Moldovan Prime Minister Pavel Filip has reportedly contributed to taking the Moldovan Metallurgical Plant (UMM) located in Ribnita in the separatist republic of Transnistria, out of the list of enterprises subject to Ukrainian sanctions, Infotag.md reported quoting an investigation carried out by the RISE Project.
UMM is one of the largest taxpayers and foreign currency earners in Transnistria. It used to import scrap iron from Ukraine, while it exports steel to Moldova, Turkey and the Netherlands.
“On May 14, 2018, President Petro Poroshenko included UMM in the list of sanctions for a period of three years, but on March 19, 2019, the Ukrainian leader issued a decree with an updated list of legal persons subject to sanctions, where, instead of UMM, the company “Novastal prim” in Chisinau was mentioned,” the investigation says.
RISE Moldova says that its reporters consulted the copy of Filip's letter of March 7, addressed to Poroshenko and Ukrainian Prime Minister Volodymyr Groysman, in which he called for the removal of UMM from the list of sanctions and the “examination of the problems related to the activity of UMM and finding solutions for unlocking the activity of this important economic unit.”
The investigation says that the head of the Moldovan government requested “a reduction of the export duties, which in fact represents an administrative barrier to market access; the termination of the anti-dumping investigation against UMM as unfounded.”
The authors of the investigation write that: “UMM, like other companies in Transnistria, does not pay taxes or customs duties to the [Republic of Moldova] budget.”
Moldova’s prime minister refused to comment on the reasons for advocating in favour of lifting the sanctions against UMM.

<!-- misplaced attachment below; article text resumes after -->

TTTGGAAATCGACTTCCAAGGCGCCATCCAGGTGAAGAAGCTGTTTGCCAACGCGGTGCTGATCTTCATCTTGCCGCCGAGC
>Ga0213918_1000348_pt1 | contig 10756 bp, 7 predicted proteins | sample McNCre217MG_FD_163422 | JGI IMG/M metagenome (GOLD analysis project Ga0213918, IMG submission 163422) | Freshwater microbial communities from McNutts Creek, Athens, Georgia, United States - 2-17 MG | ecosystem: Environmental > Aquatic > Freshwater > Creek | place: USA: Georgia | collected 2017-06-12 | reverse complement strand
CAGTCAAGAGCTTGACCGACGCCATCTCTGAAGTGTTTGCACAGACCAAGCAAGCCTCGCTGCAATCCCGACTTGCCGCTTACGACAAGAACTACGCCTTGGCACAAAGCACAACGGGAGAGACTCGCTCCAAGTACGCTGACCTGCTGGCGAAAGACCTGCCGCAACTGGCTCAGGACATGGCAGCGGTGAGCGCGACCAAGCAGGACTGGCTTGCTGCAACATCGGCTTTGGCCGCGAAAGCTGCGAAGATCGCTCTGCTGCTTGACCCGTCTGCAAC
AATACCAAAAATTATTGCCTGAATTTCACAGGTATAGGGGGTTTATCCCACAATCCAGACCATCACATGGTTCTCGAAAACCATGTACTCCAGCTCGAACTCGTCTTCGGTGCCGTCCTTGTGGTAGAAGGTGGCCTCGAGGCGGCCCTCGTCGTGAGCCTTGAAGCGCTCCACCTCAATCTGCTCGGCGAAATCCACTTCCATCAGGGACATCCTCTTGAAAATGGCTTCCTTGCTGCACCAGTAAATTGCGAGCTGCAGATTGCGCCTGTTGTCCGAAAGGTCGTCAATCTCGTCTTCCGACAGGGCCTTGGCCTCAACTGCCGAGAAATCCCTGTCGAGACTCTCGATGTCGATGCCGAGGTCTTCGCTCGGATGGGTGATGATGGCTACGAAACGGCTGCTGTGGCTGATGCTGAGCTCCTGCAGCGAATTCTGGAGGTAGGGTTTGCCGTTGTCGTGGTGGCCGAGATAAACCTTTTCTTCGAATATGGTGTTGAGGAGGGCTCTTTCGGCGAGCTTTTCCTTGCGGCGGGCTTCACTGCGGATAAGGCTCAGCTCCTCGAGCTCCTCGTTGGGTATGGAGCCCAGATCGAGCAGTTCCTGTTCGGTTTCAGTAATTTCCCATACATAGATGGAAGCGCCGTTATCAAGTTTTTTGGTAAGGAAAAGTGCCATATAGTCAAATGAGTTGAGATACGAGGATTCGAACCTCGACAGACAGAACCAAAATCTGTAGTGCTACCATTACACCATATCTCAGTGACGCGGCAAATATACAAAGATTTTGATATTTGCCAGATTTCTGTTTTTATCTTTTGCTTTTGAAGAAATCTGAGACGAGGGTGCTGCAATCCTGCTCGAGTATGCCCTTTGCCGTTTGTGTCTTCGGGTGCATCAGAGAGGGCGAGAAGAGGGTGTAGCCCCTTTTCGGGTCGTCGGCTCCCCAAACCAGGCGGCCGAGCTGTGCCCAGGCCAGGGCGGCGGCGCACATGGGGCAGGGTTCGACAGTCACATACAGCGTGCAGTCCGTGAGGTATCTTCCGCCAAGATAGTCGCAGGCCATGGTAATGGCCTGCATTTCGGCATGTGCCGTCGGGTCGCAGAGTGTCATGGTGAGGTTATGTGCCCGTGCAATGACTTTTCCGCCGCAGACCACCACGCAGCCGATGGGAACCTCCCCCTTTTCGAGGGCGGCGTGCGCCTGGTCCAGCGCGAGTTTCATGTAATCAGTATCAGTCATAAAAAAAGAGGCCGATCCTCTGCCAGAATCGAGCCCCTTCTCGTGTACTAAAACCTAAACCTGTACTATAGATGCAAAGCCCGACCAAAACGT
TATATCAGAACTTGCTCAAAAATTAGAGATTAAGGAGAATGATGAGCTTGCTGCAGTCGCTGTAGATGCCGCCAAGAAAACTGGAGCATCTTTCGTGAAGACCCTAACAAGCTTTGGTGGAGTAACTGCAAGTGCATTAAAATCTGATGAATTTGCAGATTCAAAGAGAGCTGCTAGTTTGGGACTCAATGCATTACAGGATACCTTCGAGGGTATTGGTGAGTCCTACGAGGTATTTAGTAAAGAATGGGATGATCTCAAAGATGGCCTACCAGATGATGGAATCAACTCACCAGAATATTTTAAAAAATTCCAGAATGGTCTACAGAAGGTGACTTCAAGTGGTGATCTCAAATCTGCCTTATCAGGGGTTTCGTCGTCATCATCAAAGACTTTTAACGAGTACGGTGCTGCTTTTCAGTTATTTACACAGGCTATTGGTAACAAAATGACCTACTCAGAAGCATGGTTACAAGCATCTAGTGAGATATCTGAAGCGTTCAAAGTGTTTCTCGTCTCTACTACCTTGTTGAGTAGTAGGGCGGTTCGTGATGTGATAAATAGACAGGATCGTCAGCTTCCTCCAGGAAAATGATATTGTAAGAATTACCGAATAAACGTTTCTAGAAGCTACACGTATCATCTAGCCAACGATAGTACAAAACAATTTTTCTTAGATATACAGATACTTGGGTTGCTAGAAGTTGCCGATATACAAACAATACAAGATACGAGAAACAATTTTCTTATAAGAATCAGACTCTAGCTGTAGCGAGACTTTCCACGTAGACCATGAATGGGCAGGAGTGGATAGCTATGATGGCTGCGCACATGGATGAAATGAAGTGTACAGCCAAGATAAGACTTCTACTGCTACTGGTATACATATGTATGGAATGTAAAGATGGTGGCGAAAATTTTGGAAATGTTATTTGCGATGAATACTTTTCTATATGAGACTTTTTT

In a comment by the former Transnistrian leader Evgheni Shevchuk to RISE Moldova it is mentioned that "UMM is the second currency provider [in Transnistria], which is bought by APB [Agroprombank, which is part of Sheriff Holding].”
According to Infotag, the Moldovan Metallurgical Plant was included in the sanctions list at the end of May 2018 at the initiative of the Ukrmetallurgprom Association of Metallurgical Enterprises, which proposed a ban on the export of scrap iron from Ukraine due to local shortages. The president of the association, Alexandr Kalenkov, proposed banning the export of used iron to Transnistria, “because many strategic raw materials are exported to the unrecognised republic, where they are transformed into finished products and exported to the same markets we compete in.”
“In addition, Transnistrian enterprises are fully subsidised: both for natural gas (subsidised by Russia) and for electricity. In view of this, we cannot agree to export so much scrap iron to Transnistria,” he said.
Ribnita Metallurgical Plant was built in 1985 and remains one of the most modern metallurgical enterprises in the former Soviet Union. It has capacity to produce about 1mn tonnes of steel, which can be rolled in its own facilities as well. At the beginning of 2015, the plant was returned to Transnistrian state ownership. The former owner, Russian Metallinvest of businessman Alisher Usmanov, gave Transnistria the plant for a symbolic price, making a loss of $4mn. In 2018, the plant produced almost 502.9 thousand tonnes of steel and 497.9 thousand tonnes of rolled goods.